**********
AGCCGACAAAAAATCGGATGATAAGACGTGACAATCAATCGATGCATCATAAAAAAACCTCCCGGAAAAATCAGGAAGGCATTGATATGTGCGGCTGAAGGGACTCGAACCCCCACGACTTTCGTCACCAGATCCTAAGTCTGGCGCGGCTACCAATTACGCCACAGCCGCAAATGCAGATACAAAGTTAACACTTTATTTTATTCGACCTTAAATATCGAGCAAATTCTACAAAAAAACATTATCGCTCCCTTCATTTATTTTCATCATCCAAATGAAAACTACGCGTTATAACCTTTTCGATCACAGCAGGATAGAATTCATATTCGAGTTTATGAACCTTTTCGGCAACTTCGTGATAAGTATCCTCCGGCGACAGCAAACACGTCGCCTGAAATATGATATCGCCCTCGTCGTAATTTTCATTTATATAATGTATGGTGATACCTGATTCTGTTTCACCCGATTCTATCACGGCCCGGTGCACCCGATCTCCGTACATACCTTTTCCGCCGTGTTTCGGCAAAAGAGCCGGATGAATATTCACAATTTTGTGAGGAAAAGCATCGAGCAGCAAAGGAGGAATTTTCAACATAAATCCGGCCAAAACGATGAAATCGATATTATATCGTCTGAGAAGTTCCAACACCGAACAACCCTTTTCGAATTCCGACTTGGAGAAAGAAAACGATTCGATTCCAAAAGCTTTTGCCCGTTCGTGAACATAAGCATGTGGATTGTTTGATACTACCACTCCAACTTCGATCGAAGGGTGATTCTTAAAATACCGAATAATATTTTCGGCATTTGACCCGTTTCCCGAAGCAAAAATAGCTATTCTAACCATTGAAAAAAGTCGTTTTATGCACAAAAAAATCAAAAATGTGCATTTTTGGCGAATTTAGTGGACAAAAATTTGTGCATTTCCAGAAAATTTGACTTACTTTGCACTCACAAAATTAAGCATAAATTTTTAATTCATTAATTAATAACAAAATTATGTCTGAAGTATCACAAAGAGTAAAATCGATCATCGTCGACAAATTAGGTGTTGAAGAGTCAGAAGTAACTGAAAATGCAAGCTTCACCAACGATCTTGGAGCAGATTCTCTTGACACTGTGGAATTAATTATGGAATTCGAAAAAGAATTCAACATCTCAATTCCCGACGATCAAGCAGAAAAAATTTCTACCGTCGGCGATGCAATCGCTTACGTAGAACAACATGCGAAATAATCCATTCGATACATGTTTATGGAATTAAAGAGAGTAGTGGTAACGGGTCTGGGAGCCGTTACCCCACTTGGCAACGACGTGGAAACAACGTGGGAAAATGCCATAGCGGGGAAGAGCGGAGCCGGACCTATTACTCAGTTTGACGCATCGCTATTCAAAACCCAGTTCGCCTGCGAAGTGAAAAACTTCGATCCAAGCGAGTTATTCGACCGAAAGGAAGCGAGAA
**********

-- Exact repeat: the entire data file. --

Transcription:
AGCCGACAAAAAATCGGATGATAAGACGTGACAATCAATCGATGCATCATAAAAAAACCTCCCGGAAAAATCAGGAAGGCATTGATATGTGCGGCTGAAGGGACTCGAACCCCCACGACTTTCGTCACCAGATCCTAAGTCTGGCGCGGCTACCAATTACGCCACAGCCGCAAATGCAGATACAAAGTTAACACTTTATTTTATTCGACCTTAAATATCGAGCAAATTCTACAAAAAAACATTATCGCTCCCTTCATTTATTTTCATCATCCAAATGAAAACTACGCGTTATAACCTTTTCGATCACAGCAGGATAGAATTCATATTCGAGTTTATGAACCTTTTCGGCAACTTCGTGATAAGTATCCTCCGGCGACAGCAAACACGTCGCCTGAAATATGATATCGCCCTCGTCGTAATTTTCATTTATATAATGTATGGTGATACCTGATTCTGTTTCACCCGATTCTATCACGGCCCGGTGCACCCGATCTCCGTACATACCTTTTCCGCCGTGTTTCGGCAAAAGAGCCGGATGAATATTCACAATTTTGTGAGGAAAAGCATCGAGCAGCAAAGGAGGAATTTTCAACATAAATCCGGCCAAAACGATGAAATCGATATTATATCGTCTGAGAAGTTCCAACACCGAACAACCCTTTTCGAATTCCGACTTGGAGAAAGAAAACGATTCGATTCCAAAAGCTTTTGCCCGTTCGTGAACATAAGCATGTGGATTGTTTGATACTACCACTCCAACTTCGATCGAAGGGTGATTCTTAAAATACCGAATAATATTTTCGGCATTTGACCCGTTTCCCGAAGCAAAAATAGCTATTCTAACCATTGAAAAAAGTCGTTTTATGCACAAAAAAATCAAAAATGTGCATTTTTGGCGAATTTAGTGGACAAAAATTTGTGCATTTCCAGAAAATTTGACTTACTTTGCACTCACAAAATTAAGCATAAATTTTTAATTCATTAATTAATAACAAAATTATGTCTGAAGTATCACAAAGAGTAAAATCGATCATCGTCGACAAATTAGGTGTTGAAGAGTCAGAAGTAACTGAAAATGCAAGCTTCACCAACGATCTTGGAGCAGATTCTCTTGACACTGTGGAATTAATTATGGAATTCGAAAAAGAATTCAACATCTCAATTCCCGACGATCAAGCAGAAAAAATTTCTACCGTCGGCGATGCAATCGCTTACGTAGAACAACATGCGAAATAATCCATTCGATACATGTTTATGGAATTAAAGAGAGTAGTGGTAACGGGTCTGGGAGCCGTTACCCCACTTGGCAACGACGTGGAAACAACGTGGGAAAATGCCATAGCGGGGAAGAGCGGAGCCGGACCTATTACTCAGTTTGACGCATCGCTATTCAAAACCCAGTTCGCCTGCGAAGTGAAAAACTTCGATCCAAGCGAGTTATTCGACCGAAAGGAAGCGAGAA